319the exception is not destroyed if the stack is unwound.
320It is the user's responsibility to ensure the original exception is cleaned
321up wheither the stack is unwound or not. Allocating it on the stack is
322usually sufficient.
324Then propogation starts with the search. \CFA uses a ``first match" rule so
325matching is preformed with the copied exception as the search continues.
326It starts from the throwing function and proceeds to the base of the stack,
327from callee to caller.
328At each stack frame, a check is made for resumption handlers defined by the
329@catch@ clauses of a @try@ statement.
331try {
332        GUARDED_BLOCK
333} catch (EXCEPTION_TYPE$\(_1\)$ * [NAME$\(_1\)$]) {
334        HANDLER_BLOCK$\(_1\)$
335} catch (EXCEPTION_TYPE$\(_2\)$ * [NAME$\(_2\)$]) {
336        HANDLER_BLOCK$\(_2\)$
339When viewed on its own, a try statement will simply execute the statements
340in @GUARDED_BLOCK@ and when those are finished the try statement finishes.
342However, while the guarded statements are being executed, including any
343invoked functions, all the handlers in the statement are now on the search
344path. If a termination exception is thrown and not handled further up the
345stack they will be matched against the exception.
347Exception matching checks the handler in each catch clause in the order
348they appear, top to bottom. If the representation of the thrown exception type
349is the same or a descendant of @EXCEPTION_TYPE@$_i$ then @NAME@$_i$
350(if provided) is
351bound to a pointer to the exception and the statements in @HANDLER_BLOCK@$_i$
352are executed. If control reaches the end of the handler, the exception is
353freed and control continues after the try statement.
355If no termination handler is found during the search then the default handler
356(@defaultTerminationHandler@) is run.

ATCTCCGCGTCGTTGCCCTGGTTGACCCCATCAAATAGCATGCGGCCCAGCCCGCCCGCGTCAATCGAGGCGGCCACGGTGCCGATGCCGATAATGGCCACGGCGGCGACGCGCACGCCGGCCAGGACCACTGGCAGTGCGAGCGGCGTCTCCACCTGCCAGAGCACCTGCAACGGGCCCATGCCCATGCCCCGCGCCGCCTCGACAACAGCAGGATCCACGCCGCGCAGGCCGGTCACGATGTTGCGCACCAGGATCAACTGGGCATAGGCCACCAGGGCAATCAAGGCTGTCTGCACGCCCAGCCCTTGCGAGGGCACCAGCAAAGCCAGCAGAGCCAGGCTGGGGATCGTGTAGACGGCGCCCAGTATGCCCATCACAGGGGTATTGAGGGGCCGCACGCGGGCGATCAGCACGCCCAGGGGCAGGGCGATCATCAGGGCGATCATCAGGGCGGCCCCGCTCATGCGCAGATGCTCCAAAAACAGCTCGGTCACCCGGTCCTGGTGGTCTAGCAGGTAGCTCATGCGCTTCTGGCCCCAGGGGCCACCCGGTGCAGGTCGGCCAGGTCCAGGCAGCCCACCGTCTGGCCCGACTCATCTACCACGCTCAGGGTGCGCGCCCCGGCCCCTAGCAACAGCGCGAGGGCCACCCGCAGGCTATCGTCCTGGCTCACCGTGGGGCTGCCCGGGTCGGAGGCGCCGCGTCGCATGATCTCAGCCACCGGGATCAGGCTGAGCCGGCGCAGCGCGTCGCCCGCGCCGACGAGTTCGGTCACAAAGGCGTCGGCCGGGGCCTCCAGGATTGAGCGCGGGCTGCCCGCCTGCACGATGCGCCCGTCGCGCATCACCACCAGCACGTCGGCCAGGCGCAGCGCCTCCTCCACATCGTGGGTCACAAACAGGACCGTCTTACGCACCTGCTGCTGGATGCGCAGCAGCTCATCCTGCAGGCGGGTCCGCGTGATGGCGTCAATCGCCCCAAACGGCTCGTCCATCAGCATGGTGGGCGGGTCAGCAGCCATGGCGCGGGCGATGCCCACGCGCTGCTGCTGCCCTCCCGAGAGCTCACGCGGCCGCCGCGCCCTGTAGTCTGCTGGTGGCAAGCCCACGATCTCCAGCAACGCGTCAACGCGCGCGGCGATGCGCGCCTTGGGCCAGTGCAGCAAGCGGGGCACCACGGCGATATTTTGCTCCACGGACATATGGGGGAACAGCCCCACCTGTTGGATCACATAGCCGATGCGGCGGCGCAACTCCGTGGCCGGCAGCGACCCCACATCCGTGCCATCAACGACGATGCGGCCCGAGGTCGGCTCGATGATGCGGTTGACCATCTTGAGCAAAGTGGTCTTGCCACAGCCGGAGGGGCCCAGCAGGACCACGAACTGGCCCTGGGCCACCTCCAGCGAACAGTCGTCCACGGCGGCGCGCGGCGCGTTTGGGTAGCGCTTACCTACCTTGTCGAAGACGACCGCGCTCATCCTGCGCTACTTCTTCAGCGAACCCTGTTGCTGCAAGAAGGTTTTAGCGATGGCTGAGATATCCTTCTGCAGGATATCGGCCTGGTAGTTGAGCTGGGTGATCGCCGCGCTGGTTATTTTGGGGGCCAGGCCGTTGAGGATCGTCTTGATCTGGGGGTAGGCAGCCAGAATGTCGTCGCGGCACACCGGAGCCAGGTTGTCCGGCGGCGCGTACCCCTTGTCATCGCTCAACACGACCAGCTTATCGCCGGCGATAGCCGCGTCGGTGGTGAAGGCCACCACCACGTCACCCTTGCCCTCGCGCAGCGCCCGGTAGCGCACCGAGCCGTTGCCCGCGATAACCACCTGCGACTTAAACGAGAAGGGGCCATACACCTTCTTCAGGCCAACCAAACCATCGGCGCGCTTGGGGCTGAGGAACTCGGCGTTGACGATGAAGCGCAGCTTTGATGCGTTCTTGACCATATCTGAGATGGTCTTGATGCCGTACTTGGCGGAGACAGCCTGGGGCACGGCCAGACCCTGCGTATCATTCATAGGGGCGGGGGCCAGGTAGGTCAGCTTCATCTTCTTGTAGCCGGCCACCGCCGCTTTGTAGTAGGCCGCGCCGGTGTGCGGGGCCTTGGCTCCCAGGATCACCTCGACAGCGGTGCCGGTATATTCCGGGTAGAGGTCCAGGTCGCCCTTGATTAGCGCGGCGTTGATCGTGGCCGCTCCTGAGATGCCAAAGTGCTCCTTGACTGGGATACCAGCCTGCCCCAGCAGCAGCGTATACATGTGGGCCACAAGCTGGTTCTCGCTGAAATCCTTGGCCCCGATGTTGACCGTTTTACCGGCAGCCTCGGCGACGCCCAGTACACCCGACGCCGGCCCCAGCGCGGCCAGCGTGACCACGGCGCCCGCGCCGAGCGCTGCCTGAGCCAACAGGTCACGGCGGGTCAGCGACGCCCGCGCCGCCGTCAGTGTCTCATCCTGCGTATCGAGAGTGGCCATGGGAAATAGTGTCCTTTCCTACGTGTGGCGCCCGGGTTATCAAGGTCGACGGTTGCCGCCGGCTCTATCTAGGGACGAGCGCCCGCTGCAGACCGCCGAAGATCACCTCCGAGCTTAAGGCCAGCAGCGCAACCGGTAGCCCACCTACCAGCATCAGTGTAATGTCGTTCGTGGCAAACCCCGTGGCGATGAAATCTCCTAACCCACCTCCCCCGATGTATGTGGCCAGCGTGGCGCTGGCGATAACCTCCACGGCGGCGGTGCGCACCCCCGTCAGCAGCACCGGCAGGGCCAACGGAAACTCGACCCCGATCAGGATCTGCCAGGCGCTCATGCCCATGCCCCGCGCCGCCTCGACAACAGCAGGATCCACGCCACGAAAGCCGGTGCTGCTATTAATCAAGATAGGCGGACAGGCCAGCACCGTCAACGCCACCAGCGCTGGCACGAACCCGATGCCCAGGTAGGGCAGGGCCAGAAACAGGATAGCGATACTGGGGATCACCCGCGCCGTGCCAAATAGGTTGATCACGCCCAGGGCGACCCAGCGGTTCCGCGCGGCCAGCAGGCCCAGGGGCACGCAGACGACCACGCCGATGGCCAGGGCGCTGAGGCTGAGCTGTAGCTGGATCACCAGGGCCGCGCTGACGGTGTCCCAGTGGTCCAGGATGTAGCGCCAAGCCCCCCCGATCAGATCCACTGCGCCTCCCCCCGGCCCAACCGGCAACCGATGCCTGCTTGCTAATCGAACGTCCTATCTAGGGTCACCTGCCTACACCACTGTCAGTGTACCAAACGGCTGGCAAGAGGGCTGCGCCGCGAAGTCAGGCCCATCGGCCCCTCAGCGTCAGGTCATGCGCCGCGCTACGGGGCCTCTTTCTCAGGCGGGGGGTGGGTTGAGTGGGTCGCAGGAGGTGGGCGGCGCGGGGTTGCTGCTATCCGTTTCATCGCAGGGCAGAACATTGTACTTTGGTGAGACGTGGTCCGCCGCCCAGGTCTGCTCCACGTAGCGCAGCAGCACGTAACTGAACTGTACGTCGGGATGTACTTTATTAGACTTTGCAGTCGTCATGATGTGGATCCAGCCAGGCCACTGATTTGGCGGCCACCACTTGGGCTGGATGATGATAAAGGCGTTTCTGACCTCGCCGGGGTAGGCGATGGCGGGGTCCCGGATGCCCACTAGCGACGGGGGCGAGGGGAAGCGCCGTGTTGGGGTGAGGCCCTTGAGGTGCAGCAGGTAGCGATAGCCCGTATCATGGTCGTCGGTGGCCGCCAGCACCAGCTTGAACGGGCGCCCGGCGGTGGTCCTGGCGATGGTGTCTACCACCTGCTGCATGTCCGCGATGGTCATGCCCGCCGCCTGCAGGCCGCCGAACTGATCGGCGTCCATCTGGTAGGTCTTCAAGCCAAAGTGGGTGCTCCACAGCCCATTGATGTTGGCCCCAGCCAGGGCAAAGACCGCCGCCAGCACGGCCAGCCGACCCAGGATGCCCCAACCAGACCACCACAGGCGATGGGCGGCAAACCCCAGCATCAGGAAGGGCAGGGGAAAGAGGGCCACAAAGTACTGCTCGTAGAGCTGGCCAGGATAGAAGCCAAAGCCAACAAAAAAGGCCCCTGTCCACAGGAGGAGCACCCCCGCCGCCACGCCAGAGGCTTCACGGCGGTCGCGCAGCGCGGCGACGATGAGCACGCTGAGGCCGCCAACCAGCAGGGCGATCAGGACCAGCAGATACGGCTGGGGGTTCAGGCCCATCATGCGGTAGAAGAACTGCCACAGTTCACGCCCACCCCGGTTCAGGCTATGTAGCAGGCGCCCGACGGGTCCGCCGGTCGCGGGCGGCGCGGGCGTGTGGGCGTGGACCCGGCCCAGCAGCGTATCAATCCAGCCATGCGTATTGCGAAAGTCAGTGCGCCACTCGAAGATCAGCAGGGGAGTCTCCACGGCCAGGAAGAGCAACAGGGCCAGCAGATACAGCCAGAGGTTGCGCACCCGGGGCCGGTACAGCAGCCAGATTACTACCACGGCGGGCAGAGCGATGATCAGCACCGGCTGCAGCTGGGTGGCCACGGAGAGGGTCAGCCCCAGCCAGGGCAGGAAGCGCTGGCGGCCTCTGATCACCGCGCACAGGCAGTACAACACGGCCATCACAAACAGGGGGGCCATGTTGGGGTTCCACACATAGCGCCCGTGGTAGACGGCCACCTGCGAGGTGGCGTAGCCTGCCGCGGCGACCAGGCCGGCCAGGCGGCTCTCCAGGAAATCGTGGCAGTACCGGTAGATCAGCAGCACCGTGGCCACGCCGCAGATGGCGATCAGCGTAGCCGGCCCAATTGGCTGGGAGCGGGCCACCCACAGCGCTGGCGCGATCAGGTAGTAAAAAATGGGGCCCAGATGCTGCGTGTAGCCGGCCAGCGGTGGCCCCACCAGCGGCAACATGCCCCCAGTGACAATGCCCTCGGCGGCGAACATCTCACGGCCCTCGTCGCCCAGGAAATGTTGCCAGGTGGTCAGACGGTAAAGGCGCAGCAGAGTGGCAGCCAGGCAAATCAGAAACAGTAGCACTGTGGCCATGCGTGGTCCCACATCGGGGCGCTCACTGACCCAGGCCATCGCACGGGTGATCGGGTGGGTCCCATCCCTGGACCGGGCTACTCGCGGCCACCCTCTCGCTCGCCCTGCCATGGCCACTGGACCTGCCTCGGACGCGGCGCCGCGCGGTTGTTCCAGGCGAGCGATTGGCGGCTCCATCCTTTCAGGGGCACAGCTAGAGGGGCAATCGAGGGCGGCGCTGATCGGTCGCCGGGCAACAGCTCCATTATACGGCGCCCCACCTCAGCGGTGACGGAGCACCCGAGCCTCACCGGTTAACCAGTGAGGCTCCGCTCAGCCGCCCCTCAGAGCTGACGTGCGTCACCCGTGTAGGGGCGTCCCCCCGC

357Through \CFA's trait system the best match at the throw sight will be used.
358This function is run and is passed the copied exception. After the default
359handler is run control continues after the throw statement.
361There is a global @defaultTerminationHandler@ that is polymorphic over all
362exception types. Since it is so general a more specific handler can be
363defined and will be used for those types, effectively overriding the handler
364for particular exception type.
365The global default termination handler performs a cancellation
366\see{\VRef{s:Cancellation}} on the current stack with the copied exception.
371Resumption exception handling is less common than termination but is
372just as old~\cite{Goodenough75} and is simpler in many ways.
373It is a dynamic, non-local function call. If the raised exception is
374matched a closure will be taken from up the stack and executed,
375after which the raising function will continue executing.
376These are most often used when an error occurred and if the error is repaired
377then the function can continue.
379A resumption raise is started with the @throwResume@ statement:
381throwResume EXPRESSION;
383It works much the same way as the termination throw.
384The expression must return a reference to a resumption exception,
385where the resumption exception is any type that satisfies the trait
386@is_resumption_exception@ at the call site.
387The assertions from this trait are available to
388the exception system while handling the exception.
390At run-time, no exception copy is made.
391As the stack is not unwound the exception and
392any values on the stack will remain in scope while the resumption is handled.
394The EHM then begins propogation. The search starts from the raise in the